The World Trade Organisation (WTO) members who are co-sponsoring the TRIPS waiver proposal for products and technologies needed to treat and prevent COVID-19 have submitted a revised draft that limits the waiver period to three years with a provision to review the duration. They re-emphasised that the proposed waiver is limited in scope to COVID-19 prevention, treatment, and containment.
The revised proposal was circulated by the WTO secretariat on May 21 at the request of 62 co-sponsors that include India, South Africa, the African Group, the LDC Group, Bolivia, Egypt, Eswatini, Fiji, Indonesia, Kenya, Maldives, Mozambique, Mongolia, Namibia, Pakistan, Vanuatu, Venezuela, and Zimbabwe.
The co-sponsors said the draft proposal has been revised to add specificity to the decision text following concerns that the original decision text was too broad.
On the reasons for adding a paragraph on the proposed duration in the revised text, the co-sponsors said that the international community is dealing with a novel pathogen, with many uncertainties. "For instance, investigation is still underway for effective therapeutics, and there are still many unknowns with respect to vaccines which will have a bearing on the scale manufacturing and supply that will be needed to control the pandemic such as the duration of immunity conferred, effectiveness of vaccines against new variants, and the effect of vaccines on children. In addition, the duration has to be practical for manufacturing to be feasible and viable. These complexities suggest the need for a practical and flexible duration," they explained.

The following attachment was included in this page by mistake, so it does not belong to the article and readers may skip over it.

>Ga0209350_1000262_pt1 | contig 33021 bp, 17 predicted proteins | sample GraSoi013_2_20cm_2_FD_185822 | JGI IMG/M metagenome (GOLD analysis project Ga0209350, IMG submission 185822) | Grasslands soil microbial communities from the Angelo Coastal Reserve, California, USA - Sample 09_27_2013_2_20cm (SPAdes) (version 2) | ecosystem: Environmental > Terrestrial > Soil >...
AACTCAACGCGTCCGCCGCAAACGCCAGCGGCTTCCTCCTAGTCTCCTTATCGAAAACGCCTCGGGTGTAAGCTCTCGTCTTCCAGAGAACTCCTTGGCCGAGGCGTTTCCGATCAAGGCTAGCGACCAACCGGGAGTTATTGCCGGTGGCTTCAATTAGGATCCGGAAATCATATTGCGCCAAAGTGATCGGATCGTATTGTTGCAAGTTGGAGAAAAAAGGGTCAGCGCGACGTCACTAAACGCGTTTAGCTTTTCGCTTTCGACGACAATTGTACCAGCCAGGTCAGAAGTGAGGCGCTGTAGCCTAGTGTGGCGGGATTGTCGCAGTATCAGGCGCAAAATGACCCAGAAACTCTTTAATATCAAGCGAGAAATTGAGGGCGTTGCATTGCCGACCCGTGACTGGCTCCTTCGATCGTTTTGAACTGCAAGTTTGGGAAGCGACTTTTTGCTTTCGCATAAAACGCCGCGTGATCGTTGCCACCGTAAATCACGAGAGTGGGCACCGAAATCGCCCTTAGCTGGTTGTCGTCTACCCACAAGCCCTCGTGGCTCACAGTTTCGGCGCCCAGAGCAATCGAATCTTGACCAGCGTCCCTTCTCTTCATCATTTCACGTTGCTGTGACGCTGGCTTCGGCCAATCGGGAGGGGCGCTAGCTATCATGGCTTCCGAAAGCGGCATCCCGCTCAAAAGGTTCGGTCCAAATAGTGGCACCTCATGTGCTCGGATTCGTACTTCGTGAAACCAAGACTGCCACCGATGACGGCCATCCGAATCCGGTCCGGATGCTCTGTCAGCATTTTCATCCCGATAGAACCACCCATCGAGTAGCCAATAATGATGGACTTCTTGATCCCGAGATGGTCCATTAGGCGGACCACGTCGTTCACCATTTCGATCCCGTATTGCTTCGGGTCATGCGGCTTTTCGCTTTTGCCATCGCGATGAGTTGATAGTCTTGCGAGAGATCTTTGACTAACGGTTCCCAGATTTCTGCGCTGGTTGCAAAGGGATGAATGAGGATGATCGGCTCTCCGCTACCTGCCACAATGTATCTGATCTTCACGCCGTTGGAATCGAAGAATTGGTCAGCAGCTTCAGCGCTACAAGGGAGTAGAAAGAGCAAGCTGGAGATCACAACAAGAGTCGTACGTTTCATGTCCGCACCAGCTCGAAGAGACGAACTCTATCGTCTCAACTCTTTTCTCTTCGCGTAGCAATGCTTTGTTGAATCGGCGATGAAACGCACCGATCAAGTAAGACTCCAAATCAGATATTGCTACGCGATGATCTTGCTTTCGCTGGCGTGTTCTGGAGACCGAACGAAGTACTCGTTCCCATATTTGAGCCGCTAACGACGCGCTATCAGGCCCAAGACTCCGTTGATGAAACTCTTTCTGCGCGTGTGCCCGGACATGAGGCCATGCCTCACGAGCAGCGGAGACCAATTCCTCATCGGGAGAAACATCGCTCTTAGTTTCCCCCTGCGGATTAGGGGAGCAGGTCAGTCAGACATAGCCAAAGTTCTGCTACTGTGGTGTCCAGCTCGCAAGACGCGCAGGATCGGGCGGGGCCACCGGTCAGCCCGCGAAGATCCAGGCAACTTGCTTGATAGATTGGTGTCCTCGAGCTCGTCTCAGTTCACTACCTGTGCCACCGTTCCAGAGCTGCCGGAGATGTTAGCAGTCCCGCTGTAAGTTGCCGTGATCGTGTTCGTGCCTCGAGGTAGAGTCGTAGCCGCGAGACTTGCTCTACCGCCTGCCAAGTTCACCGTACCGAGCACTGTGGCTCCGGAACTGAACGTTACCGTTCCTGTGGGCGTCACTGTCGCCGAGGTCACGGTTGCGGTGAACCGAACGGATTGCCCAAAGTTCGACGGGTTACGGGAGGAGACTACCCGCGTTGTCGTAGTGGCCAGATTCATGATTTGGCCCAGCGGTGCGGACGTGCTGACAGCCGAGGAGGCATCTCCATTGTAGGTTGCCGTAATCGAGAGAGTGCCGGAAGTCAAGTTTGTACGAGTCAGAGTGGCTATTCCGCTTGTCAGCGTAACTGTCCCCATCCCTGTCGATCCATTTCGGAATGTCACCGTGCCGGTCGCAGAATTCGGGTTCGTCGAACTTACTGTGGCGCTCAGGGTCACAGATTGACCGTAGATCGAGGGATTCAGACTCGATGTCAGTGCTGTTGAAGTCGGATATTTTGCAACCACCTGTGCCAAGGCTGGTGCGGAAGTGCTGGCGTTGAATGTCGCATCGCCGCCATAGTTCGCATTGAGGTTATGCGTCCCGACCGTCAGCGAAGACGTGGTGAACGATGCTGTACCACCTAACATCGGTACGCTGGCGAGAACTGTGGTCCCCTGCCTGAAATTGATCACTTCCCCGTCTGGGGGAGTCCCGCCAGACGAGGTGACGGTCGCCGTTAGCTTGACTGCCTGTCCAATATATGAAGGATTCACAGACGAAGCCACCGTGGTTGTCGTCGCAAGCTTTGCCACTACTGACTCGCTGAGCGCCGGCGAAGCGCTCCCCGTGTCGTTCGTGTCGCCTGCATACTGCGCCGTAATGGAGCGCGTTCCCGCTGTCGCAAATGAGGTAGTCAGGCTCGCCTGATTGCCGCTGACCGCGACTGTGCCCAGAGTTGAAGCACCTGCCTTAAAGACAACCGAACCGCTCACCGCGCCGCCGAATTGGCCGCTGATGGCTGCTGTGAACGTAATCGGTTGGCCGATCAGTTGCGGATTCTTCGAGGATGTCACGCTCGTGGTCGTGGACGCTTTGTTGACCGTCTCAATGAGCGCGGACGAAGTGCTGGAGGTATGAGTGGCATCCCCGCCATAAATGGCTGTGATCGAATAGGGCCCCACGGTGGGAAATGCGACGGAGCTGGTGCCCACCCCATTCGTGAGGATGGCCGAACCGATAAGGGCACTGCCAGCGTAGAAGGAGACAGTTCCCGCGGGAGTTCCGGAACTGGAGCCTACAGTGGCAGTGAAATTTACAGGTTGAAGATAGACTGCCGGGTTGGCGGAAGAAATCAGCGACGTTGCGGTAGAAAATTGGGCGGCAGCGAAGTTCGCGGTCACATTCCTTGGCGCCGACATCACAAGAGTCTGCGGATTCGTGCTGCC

The revised proposal wants the General Council of WTO to assess the existence of exceptional circumstances, justifying the waiver after a minimum period of three years to determine the date of termination of the waiver. The waiver will also be reviewed by the General Council no later than one year after it is granted, and thereafter annually until the waiver terminates.
The revised text says the measures taken in conformity with the provision of waivers should not be challenged by members by any means, including approaching the WTO's Dispute Settlement Mechanism during the waiver period.
The revised proposal clarifies that the waiver will not be applicable for performers, producers of phonograms (sound recordings), and broadcasting organisations.
It was on October 2, 2020, that India and South Africa proposed a waiver from certain provisions of the TRIPS Agreement for the prevention, containment, and treatment of COVID-19. The council for TRIPS has since had extensive discussions on the proposal, which has led to the revised draft text.